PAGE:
CAMBODIA’S planned stock exchange would face cyber attacks, experts said yesterday, but bourse officials emphasised that security would be in the hands of experienced partners.
Information technology experts gathered at a conference in Phnom Penh's Koh Pich island cautioned the importance of security issues for the bourse, which the government has said must launch by next July ‘at any cost’.
An official from Japanese computer security firm TrendMicro said it was inevitable that someone would try to exploit the new stock exchange.
“For sure, some smart guy will try to test the system,” said product marketing manager Khongsak Kortrakul.
He said attacks would likely come against the stock exchange itself, which were usually relatively secure entities, but also against individual users – if they were able to access the exchange through the internet.
A major challenge for the exchange, he said, would be ensuring security protection for individual buyers.
“Customers [of securities] want to trade from anywhere, from coffee shops,” he said, and added that connections such as free WiFi were frequently unprotected against threats.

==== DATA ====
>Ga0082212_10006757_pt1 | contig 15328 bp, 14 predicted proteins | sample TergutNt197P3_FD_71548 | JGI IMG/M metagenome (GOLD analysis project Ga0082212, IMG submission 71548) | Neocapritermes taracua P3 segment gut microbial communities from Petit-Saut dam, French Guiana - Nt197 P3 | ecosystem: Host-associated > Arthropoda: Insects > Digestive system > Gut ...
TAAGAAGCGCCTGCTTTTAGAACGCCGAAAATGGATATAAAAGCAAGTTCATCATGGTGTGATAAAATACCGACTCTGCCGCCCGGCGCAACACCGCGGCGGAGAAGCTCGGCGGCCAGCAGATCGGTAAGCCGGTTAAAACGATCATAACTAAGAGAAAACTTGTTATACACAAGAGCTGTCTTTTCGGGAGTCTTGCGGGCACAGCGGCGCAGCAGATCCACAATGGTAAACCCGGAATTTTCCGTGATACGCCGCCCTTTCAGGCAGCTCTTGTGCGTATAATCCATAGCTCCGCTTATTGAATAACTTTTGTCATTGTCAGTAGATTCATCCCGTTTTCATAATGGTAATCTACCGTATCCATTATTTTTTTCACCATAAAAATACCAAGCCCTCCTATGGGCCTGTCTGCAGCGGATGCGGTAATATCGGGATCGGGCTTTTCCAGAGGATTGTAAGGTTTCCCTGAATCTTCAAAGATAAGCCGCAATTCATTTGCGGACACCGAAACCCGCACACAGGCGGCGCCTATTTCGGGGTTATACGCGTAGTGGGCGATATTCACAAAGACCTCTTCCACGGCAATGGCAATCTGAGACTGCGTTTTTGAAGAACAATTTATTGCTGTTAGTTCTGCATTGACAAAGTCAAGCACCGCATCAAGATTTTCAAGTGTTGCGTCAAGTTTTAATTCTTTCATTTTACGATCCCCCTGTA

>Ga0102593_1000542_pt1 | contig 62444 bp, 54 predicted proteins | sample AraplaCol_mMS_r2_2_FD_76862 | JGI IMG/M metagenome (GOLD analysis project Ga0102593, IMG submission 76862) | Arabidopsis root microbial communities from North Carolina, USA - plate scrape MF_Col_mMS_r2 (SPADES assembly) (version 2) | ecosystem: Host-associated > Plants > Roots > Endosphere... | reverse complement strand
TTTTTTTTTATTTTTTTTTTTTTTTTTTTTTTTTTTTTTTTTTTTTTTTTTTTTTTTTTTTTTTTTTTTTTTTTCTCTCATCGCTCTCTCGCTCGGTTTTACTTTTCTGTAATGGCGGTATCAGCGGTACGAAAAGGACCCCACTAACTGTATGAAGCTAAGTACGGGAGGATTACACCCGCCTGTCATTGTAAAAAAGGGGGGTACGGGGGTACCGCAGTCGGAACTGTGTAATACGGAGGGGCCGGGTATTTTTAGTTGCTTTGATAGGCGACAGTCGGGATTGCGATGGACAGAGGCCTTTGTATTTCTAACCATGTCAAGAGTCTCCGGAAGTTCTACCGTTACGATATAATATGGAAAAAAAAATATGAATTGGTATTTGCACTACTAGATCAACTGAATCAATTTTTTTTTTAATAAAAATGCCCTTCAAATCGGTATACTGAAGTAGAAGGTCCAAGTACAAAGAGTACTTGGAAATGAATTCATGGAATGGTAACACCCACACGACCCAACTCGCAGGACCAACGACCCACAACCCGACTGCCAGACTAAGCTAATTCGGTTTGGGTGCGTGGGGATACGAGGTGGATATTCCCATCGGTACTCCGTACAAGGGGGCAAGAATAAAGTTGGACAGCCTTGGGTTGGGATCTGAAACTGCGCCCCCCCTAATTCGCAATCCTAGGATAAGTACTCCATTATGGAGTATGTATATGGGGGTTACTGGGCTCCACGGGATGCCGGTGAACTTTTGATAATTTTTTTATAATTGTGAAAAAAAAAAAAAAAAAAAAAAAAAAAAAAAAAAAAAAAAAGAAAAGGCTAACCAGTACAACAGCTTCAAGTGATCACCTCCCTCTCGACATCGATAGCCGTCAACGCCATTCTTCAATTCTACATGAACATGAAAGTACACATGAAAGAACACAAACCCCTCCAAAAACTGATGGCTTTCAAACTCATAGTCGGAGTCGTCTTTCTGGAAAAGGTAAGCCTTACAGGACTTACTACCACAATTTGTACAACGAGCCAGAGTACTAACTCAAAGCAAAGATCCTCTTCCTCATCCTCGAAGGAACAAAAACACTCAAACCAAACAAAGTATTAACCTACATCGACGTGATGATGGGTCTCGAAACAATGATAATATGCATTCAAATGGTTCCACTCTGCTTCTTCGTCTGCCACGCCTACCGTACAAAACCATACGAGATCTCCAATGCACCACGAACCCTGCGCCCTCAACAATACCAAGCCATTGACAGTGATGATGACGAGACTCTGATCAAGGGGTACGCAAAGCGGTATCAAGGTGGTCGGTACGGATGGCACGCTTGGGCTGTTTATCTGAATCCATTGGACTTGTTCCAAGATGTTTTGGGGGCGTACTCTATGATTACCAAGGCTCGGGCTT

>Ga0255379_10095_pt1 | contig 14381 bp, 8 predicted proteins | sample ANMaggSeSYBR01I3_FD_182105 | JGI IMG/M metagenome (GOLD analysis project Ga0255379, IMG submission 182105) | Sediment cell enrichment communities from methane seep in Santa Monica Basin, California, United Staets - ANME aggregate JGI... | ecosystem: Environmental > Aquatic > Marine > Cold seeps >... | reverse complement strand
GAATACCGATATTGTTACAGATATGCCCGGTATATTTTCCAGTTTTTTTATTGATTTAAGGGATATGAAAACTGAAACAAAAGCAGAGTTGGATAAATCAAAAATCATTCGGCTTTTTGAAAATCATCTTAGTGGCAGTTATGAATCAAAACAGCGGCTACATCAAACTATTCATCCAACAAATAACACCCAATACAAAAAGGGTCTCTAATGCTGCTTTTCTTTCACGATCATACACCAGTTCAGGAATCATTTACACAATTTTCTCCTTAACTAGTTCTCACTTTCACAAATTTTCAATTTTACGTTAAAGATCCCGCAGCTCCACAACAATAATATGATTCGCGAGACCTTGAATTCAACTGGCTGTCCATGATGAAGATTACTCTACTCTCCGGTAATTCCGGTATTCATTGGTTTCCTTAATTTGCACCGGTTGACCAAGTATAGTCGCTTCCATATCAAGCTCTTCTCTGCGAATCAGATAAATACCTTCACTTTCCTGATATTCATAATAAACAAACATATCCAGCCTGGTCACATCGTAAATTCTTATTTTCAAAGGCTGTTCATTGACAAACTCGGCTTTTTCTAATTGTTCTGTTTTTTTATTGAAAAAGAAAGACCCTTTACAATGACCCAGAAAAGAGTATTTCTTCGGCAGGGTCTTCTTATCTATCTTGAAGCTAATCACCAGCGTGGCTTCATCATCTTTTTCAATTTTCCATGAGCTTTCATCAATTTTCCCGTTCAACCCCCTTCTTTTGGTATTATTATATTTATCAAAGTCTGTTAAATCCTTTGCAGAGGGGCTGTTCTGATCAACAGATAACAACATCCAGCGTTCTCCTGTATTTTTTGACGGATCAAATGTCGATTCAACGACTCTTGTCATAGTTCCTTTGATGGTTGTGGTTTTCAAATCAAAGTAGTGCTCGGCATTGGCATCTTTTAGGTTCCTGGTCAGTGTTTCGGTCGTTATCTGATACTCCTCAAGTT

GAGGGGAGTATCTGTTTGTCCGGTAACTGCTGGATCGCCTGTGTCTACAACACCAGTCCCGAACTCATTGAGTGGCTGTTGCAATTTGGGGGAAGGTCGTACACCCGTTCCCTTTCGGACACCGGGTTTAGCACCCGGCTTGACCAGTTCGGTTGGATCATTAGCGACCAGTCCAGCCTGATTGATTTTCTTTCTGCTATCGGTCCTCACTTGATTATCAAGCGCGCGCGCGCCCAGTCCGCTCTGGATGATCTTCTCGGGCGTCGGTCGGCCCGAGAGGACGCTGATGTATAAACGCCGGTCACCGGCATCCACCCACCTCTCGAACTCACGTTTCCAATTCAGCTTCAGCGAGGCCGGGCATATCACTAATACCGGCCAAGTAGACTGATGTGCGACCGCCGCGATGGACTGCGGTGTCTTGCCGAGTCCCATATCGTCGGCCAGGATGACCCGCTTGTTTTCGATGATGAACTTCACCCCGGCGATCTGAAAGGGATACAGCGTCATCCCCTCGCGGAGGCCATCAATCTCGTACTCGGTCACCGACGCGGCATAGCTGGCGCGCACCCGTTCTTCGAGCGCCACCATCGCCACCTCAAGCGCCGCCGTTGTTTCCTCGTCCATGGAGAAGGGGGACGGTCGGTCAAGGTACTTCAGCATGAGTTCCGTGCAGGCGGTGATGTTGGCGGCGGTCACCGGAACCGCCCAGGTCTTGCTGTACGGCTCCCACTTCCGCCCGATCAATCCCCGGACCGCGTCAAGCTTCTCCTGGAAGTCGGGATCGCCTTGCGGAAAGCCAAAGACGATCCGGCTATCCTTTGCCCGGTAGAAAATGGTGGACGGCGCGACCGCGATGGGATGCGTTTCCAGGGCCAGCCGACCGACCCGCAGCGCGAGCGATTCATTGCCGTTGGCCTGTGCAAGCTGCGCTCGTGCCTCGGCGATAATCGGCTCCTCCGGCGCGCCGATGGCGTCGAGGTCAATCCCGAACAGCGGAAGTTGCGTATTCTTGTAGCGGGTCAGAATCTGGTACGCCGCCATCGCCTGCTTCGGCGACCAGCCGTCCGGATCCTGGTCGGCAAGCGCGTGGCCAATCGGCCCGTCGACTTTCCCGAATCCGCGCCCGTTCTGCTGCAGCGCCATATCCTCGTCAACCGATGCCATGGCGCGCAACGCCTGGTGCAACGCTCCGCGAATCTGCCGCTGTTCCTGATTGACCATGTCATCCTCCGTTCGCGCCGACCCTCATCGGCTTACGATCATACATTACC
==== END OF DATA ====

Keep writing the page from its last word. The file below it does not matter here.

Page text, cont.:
Hitachi Data Systems consultant Vasudevan Nair said that an exchange’s reliability was important for success.
But exchange officials said they were considering IT challenges.
Securities Market Supervision Department director at the Securities and Exchange Commission of Cambodia Chan Narith said the Korean Exchange – which owns 45 percent of the Kingdom’s planned bourse – have been charged with handling IT security. “Our Korean partner has done security well in the past,” he said.
Korea Exchange senior manager Sang Yook Lee said that previous company experience proved that keeping customers happy was crucial to success.